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Lessons learned on building MVPs

Lessons learned on building MVPs
By Manolo Recio Sjögren • Issue #2 • View online

✨ Hi all, my name is Manolo Recio Sjögren and I am a technologist and designer based in Sunny London working with startups and tech companies of all sizes and shapes ✨
I will be sharing personal updates and tips on how to bring successful products to market. Hit the button below to subscribe 👇
There is a lot of uncertainty when building something new.
Some of the questions that might come to mind after setting on a problem to solve and a set of users to serve are:
  • Is this actually a real problem for my users?
  • Would they care about my solution?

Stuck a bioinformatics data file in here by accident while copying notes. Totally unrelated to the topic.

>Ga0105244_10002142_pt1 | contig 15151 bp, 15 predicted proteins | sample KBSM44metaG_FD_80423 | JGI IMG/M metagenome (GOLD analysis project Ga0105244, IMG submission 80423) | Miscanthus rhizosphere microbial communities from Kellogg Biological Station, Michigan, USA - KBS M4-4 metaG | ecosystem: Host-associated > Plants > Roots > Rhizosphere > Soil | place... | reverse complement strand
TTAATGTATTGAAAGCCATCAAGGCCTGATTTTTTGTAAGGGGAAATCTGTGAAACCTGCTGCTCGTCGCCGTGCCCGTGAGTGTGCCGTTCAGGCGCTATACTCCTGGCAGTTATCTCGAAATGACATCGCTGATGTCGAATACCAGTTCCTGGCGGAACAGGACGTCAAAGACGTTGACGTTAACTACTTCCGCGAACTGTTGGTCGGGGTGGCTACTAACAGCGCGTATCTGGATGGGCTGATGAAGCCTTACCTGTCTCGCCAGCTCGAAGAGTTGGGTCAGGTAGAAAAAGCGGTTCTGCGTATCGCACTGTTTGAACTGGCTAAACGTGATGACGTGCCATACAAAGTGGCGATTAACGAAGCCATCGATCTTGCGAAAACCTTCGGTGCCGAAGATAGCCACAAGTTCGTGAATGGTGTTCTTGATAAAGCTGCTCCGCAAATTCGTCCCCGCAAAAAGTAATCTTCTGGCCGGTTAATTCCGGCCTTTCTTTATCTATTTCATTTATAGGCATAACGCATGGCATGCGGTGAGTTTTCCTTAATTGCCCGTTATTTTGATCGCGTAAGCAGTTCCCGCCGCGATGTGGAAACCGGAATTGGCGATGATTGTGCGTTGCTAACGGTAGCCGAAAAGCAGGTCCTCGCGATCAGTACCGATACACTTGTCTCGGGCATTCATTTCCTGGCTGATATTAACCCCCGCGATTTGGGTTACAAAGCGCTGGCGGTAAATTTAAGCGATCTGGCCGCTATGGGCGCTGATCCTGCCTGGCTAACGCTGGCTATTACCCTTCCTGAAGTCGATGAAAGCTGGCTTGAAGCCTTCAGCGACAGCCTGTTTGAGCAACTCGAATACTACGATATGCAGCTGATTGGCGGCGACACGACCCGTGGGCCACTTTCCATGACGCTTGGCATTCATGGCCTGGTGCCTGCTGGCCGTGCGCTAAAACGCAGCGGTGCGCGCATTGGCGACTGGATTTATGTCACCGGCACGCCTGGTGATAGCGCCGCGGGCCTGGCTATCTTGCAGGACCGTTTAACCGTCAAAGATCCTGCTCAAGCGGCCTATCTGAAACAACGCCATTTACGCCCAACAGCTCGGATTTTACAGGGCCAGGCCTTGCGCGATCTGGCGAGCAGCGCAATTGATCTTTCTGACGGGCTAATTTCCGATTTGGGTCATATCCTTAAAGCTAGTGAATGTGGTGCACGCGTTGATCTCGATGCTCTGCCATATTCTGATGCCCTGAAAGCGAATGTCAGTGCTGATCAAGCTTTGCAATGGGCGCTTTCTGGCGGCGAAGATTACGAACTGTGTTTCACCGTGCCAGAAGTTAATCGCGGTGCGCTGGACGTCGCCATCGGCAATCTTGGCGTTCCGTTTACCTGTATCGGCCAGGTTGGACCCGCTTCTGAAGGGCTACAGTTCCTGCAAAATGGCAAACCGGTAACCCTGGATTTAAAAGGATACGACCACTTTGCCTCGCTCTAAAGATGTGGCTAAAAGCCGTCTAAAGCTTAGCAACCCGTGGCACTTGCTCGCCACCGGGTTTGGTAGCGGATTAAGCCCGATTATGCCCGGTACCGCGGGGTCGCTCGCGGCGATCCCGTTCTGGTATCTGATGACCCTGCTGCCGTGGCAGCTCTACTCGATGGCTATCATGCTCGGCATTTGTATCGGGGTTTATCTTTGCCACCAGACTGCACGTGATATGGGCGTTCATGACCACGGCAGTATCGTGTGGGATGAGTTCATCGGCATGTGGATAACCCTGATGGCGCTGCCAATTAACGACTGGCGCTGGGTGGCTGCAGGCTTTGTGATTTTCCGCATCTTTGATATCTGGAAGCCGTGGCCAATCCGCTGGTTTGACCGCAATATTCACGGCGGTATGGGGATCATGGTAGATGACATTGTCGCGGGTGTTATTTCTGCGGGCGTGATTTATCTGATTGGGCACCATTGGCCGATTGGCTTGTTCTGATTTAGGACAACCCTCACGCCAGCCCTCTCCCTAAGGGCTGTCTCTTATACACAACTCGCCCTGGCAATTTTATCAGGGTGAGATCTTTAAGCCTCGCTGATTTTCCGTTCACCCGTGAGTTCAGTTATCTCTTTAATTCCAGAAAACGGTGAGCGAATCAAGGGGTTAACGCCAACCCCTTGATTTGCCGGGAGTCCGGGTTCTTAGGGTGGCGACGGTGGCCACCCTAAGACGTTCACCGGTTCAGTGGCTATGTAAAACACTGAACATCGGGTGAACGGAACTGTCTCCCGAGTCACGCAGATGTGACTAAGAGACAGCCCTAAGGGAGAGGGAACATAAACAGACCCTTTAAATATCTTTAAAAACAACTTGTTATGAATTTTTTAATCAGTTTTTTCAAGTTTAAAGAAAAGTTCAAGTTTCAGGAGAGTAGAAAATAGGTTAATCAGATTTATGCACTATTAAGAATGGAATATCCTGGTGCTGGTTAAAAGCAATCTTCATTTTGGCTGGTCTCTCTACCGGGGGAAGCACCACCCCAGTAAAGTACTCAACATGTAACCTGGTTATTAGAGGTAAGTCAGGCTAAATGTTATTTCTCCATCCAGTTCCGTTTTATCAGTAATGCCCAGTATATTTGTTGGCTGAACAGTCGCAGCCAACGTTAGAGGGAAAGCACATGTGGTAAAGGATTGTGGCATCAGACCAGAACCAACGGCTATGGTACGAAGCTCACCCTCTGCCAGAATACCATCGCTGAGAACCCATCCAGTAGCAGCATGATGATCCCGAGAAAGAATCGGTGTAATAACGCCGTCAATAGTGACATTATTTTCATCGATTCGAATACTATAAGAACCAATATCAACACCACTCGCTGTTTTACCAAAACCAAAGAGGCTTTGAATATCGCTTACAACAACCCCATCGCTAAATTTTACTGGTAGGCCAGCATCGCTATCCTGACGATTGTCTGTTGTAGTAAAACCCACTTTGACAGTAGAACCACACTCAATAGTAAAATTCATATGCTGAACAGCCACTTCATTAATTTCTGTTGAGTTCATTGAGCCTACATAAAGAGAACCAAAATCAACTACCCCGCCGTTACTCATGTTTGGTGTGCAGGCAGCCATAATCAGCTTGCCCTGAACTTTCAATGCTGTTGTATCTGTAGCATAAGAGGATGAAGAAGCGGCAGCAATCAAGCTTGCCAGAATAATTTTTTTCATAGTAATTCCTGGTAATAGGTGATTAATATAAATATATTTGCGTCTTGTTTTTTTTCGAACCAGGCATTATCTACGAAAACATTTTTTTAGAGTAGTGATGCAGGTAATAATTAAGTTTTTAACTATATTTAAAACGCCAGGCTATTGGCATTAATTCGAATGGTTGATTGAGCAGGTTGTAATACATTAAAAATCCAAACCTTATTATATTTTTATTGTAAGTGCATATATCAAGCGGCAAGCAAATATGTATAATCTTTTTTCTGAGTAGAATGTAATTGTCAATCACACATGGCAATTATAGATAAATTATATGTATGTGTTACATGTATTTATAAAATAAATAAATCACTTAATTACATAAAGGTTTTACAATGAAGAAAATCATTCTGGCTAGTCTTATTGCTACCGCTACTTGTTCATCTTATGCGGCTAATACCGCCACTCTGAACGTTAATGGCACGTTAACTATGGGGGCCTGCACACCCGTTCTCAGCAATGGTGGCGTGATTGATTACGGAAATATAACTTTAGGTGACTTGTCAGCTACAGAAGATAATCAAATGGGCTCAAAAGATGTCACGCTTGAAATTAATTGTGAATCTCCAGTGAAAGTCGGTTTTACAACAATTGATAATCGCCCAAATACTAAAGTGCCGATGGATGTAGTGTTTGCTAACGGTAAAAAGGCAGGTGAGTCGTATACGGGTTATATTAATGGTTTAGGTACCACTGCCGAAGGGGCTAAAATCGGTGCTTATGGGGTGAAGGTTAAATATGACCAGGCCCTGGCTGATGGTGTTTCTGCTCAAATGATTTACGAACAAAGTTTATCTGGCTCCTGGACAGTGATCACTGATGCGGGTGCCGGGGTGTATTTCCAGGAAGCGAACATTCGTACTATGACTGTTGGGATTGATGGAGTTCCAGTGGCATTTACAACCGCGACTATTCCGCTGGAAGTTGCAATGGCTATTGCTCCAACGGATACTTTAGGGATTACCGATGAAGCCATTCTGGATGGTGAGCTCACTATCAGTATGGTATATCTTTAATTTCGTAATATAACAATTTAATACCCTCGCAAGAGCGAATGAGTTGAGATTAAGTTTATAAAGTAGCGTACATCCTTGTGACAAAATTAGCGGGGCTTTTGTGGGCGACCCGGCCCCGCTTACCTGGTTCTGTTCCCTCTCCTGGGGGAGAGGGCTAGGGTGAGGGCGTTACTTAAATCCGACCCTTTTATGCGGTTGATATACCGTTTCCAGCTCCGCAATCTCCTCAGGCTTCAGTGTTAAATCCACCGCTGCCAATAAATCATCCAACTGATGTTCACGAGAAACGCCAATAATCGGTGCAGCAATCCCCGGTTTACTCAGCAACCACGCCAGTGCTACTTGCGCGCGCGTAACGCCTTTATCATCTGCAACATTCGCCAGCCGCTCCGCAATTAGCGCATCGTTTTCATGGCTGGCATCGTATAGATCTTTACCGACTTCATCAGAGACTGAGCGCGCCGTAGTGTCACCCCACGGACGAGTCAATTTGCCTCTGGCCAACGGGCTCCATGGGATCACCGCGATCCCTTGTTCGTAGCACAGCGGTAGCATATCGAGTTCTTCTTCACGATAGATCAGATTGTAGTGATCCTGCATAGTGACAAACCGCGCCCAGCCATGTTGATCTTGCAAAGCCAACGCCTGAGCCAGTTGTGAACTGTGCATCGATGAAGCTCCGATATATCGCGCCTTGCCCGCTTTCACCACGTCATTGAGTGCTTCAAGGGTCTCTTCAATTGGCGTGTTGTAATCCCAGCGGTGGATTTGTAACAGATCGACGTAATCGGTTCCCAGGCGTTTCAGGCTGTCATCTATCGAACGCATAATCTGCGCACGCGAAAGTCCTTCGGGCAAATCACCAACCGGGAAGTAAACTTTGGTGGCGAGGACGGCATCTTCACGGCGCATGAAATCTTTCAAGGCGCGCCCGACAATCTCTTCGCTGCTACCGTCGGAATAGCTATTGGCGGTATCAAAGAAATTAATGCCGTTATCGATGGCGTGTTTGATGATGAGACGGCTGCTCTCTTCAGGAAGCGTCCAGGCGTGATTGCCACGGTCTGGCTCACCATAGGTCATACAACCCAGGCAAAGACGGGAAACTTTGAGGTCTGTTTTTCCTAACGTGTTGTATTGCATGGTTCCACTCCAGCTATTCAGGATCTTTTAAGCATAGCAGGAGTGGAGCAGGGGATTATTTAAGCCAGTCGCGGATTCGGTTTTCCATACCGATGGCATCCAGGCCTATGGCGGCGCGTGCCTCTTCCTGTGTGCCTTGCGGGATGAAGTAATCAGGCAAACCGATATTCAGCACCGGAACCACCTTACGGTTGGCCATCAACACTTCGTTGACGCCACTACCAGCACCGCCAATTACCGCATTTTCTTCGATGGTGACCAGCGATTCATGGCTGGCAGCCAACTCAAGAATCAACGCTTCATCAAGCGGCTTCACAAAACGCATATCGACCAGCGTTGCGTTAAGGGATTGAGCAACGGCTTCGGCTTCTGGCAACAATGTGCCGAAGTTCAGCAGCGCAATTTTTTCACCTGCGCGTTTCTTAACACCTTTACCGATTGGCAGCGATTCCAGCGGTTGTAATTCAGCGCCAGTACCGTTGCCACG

• Even better, would they pay or subscribe to it?
Just to give you an idea, the rate of startup failure in 2019 was around 90%. These startups employ pretty smart people but still, the risk of not finding sustainable demand for new products in incredibly high.
I have experienced this myself a couple of times. Different teams, different products, different timescales but similar outcomes.
One way to mitigate these concerns and avoid wasting time and resources building something that nobody wants is by creating an MVP (minimum viable product).
In plain language, an MVP is the minimum amount of work that you need to build to see whether you can deliver any value at all to your first set of users. — Me with a bit of help from Eric Ries and Wikipedia
Lessons that I have learned the hard way
While I don’t have all the answers, I have built many of them over the years with varying degrees of success. You will find below a consolidated list of lessons that I have learned the hard way:
  1. First, talk to users.
  2. Appeal to a small set of users
  3. Do one thing well. Ignore the rest
  4. Launch quickly
  5. Get some initial customers
  6. Finally, iterate
First, talk to users
Let’s pretend that you have identified a problem that users experience and you would like to solve it with software.